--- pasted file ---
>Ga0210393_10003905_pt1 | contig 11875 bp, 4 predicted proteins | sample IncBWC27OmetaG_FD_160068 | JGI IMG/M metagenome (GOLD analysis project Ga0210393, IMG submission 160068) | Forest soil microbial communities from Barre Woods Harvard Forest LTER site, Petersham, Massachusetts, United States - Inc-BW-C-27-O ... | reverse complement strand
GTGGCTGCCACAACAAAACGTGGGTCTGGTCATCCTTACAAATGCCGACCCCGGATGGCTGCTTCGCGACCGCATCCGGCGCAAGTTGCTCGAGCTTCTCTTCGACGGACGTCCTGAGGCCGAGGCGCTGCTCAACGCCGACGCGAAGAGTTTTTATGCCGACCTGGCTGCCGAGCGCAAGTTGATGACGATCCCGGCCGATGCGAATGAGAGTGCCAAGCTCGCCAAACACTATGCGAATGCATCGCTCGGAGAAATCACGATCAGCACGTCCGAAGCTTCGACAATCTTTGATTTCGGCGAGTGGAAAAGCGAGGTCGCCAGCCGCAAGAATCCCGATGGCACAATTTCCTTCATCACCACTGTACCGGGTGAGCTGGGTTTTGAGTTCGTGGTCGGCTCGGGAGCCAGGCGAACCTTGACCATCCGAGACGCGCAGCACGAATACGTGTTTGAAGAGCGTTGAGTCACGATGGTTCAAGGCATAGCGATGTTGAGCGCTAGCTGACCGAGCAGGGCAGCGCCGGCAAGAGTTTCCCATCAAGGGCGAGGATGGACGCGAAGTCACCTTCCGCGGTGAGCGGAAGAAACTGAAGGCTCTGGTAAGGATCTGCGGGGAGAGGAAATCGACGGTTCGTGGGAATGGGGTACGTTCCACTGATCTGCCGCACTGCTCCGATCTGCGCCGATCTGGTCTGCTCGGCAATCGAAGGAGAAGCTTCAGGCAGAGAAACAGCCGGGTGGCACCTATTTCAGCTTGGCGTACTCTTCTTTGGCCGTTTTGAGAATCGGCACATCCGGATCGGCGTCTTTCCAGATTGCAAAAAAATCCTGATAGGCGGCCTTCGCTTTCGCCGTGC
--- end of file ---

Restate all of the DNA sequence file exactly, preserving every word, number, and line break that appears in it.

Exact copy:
>Ga0210393_10003905_pt1 | contig 11875 bp, 4 predicted proteins | sample IncBWC27OmetaG_FD_160068 | JGI IMG/M metagenome (GOLD analysis project Ga0210393, IMG submission 160068) | Forest soil microbial communities from Barre Woods Harvard Forest LTER site, Petersham, Massachusetts, United States - Inc-BW-C-27-O ... | reverse complement strand
GTGGCTGCCACAACAAAACGTGGGTCTGGTCATCCTTACAAATGCCGACCCCGGATGGCTGCTTCGCGACCGCATCCGGCGCAAGTTGCTCGAGCTTCTCTTCGACGGACGTCCTGAGGCCGAGGCGCTGCTCAACGCCGACGCGAAGAGTTTTTATGCCGACCTGGCTGCCGAGCGCAAGTTGATGACGATCCCGGCCGATGCGAATGAGAGTGCCAAGCTCGCCAAACACTATGCGAATGCATCGCTCGGAGAAATCACGATCAGCACGTCCGAAGCTTCGACAATCTTTGATTTCGGCGAGTGGAAAAGCGAGGTCGCCAGCCGCAAGAATCCCGATGGCACAATTTCCTTCATCACCACTGTACCGGGTGAGCTGGGTTTTGAGTTCGTGGTCGGCTCGGGAGCCAGGCGAACCTTGACCATCCGAGACGCGCAGCACGAATACGTGTTTGAAGAGCGTTGAGTCACGATGGTTCAAGGCATAGCGATGTTGAGCGCTAGCTGACCGAGCAGGGCAGCGCCGGCAAGAGTTTCCCATCAAGGGCGAGGATGGACGCGAAGTCACCTTCCGCGGTGAGCGGAAGAAACTGAAGGCTCTGGTAAGGATCTGCGGGGAGAGGAAATCGACGGTTCGTGGGAATGGGGTACGTTCCACTGATCTGCCGCACTGCTCCGATCTGCGCCGATCTGGTCTGCTCGGCAATCGAAGGAGAAGCTTCAGGCAGAGAAACAGCCGGGTGGCACCTATTTCAGCTTGGCGTACTCTTCTTTGGCCGTTTTGAGAATCGGCACATCCGGATCGGCGTCTTTCCAGATTGCAAAAAAATCCTGATAGGCGGCCTTCGCTTTCGCCGTGC